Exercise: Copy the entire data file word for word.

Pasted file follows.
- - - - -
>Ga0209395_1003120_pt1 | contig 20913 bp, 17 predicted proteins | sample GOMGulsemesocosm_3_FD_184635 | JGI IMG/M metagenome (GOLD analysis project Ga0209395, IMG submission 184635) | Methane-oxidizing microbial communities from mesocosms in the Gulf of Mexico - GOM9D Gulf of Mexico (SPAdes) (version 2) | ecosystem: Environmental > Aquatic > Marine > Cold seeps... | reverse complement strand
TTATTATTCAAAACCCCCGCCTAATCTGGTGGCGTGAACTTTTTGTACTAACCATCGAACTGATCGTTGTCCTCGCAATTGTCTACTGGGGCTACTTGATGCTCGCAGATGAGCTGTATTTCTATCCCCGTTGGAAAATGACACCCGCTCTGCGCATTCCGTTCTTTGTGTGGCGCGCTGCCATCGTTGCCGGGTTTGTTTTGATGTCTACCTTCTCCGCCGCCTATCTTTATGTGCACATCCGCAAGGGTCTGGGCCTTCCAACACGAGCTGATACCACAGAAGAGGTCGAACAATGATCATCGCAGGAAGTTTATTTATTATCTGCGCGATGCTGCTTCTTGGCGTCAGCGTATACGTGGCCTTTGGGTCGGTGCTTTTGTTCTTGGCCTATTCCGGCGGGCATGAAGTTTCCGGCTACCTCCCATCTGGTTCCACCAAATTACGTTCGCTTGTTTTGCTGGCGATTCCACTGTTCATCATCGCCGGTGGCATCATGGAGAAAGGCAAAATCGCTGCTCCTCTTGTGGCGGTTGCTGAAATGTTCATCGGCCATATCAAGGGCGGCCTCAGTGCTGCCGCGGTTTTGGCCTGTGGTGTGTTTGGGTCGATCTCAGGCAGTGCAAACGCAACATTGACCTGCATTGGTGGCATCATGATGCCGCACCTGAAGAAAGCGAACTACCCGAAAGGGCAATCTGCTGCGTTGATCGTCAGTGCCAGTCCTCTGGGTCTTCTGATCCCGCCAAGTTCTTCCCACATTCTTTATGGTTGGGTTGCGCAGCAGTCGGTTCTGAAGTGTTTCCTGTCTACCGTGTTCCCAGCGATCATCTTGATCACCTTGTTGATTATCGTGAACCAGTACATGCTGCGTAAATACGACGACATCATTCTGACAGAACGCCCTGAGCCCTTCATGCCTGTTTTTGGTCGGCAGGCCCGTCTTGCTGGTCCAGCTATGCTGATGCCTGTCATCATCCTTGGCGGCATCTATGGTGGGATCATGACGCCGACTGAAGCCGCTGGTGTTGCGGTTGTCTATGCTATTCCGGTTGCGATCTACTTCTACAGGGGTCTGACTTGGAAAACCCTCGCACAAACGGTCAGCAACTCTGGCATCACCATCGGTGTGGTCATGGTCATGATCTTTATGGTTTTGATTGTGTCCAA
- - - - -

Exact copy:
>Ga0209395_1003120_pt1 | contig 20913 bp, 17 predicted proteins | sample GOMGulsemesocosm_3_FD_184635 | JGI IMG/M metagenome (GOLD analysis project Ga0209395, IMG submission 184635) | Methane-oxidizing microbial communities from mesocosms in the Gulf of Mexico - GOM9D Gulf of Mexico (SPAdes) (version 2) | ecosystem: Environmental > Aquatic > Marine > Cold seeps... | reverse complement strand
TTATTATTCAAAACCCCCGCCTAATCTGGTGGCGTGAACTTTTTGTACTAACCATCGAACTGATCGTTGTCCTCGCAATTGTCTACTGGGGCTACTTGATGCTCGCAGATGAGCTGTATTTCTATCCCCGTTGGAAAATGACACCCGCTCTGCGCATTCCGTTCTTTGTGTGGCGCGCTGCCATCGTTGCCGGGTTTGTTTTGATGTCTACCTTCTCCGCCGCCTATCTTTATGTGCACATCCGCAAGGGTCTGGGCCTTCCAACACGAGCTGATACCACAGAAGAGGTCGAACAATGATCATCGCAGGAAGTTTATTTATTATCTGCGCGATGCTGCTTCTTGGCGTCAGCGTATACGTGGCCTTTGGGTCGGTGCTTTTGTTCTTGGCCTATTCCGGCGGGCATGAAGTTTCCGGCTACCTCCCATCTGGTTCCACCAAATTACGTTCGCTTGTTTTGCTGGCGATTCCACTGTTCATCATCGCCGGTGGCATCATGGAGAAAGGCAAAATCGCTGCTCCTCTTGTGGCGGTTGCTGAAATGTTCATCGGCCATATCAAGGGCGGCCTCAGTGCTGCCGCGGTTTTGGCCTGTGGTGTGTTTGGGTCGATCTCAGGCAGTGCAAACGCAACATTGACCTGCATTGGTGGCATCATGATGCCGCACCTGAAGAAAGCGAACTACCCGAAAGGGCAATCTGCTGCGTTGATCGTCAGTGCCAGTCCTCTGGGTCTTCTGATCCCGCCAAGTTCTTCCCACATTCTTTATGGTTGGGTTGCGCAGCAGTCGGTTCTGAAGTGTTTCCTGTCTACCGTGTTCCCAGCGATCATCTTGATCACCTTGTTGATTATCGTGAACCAGTACATGCTGCGTAAATACGACGACATCATTCTGACAGAACGCCCTGAGCCCTTCATGCCTGTTTTTGGTCGGCAGGCCCGTCTTGCTGGTCCAGCTATGCTGATGCCTGTCATCATCCTTGGCGGCATCTATGGTGGGATCATGACGCCGACTGAAGCCGCTGGTGTTGCGGTTGTCTATGCTATTCCGGTTGCGATCTACTTCTACAGGGGTCTGACTTGGAAAACCCTCGCACAAACGGTCAGCAACTCTGGCATCACCATCGGTGTGGTCATGGTCATGATCTTTATGGTTTTGATTGTGTCCAA